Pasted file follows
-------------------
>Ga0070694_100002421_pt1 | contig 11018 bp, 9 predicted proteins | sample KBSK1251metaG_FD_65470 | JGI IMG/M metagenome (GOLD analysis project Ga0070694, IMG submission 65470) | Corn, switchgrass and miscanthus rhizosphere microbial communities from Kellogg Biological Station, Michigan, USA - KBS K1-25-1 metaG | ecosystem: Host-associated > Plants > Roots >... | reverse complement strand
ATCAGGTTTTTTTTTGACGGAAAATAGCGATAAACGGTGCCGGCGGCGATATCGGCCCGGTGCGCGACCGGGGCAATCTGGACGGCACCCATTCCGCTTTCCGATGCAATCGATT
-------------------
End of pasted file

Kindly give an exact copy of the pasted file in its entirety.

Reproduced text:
>Ga0070694_100002421_pt1 | contig 11018 bp, 9 predicted proteins | sample KBSK1251metaG_FD_65470 | JGI IMG/M metagenome (GOLD analysis project Ga0070694, IMG submission 65470) | Corn, switchgrass and miscanthus rhizosphere microbial communities from Kellogg Biological Station, Michigan, USA - KBS K1-25-1 metaG | ecosystem: Host-associated > Plants > Roots >... | reverse complement strand
ATCAGGTTTTTTTTTGACGGAAAATAGCGATAAACGGTGCCGGCGGCGATATCGGCCCGGTGCGCGACCGGGGCAATCTGGACGGCACCCATTCCGCTTTCCGATGCAATCGATT